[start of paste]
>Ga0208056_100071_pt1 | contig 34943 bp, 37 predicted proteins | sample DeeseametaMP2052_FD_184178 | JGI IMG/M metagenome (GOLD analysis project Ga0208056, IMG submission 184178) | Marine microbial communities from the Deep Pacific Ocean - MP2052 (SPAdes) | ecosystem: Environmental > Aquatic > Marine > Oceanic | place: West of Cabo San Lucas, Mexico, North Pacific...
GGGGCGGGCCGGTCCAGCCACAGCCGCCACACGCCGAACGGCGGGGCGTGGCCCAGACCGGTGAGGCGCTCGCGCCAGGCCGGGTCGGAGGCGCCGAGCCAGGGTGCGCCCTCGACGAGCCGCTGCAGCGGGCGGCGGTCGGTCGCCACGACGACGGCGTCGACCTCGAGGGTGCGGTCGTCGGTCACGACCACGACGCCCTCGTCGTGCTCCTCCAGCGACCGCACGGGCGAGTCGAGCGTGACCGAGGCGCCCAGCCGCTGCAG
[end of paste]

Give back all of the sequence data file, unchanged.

>Ga0208056_100071_pt1 | contig 34943 bp, 37 predicted proteins | sample DeeseametaMP2052_FD_184178 | JGI IMG/M metagenome (GOLD analysis project Ga0208056, IMG submission 184178) | Marine microbial communities from the Deep Pacific Ocean - MP2052 (SPAdes) | ecosystem: Environmental > Aquatic > Marine > Oceanic | place: West of Cabo San Lucas, Mexico, North Pacific...
GGGGCGGGCCGGTCCAGCCACAGCCGCCACACGCCGAACGGCGGGGCGTGGCCCAGACCGGTGAGGCGCTCGCGCCAGGCCGGGTCGGAGGCGCCGAGCCAGGGTGCGCCCTCGACGAGCCGCTGCAGCGGGCGGCGGTCGGTCGCCACGACGACGGCGTCGACCTCGAGGGTGCGGTCGTCGGTCACGACCACGACGCCCTCGTCGTGCTCCTCCAGCGACCGCACGGGCGAGTCGAGCGTGACCGAGGCGCCCAGCCGCTGCAG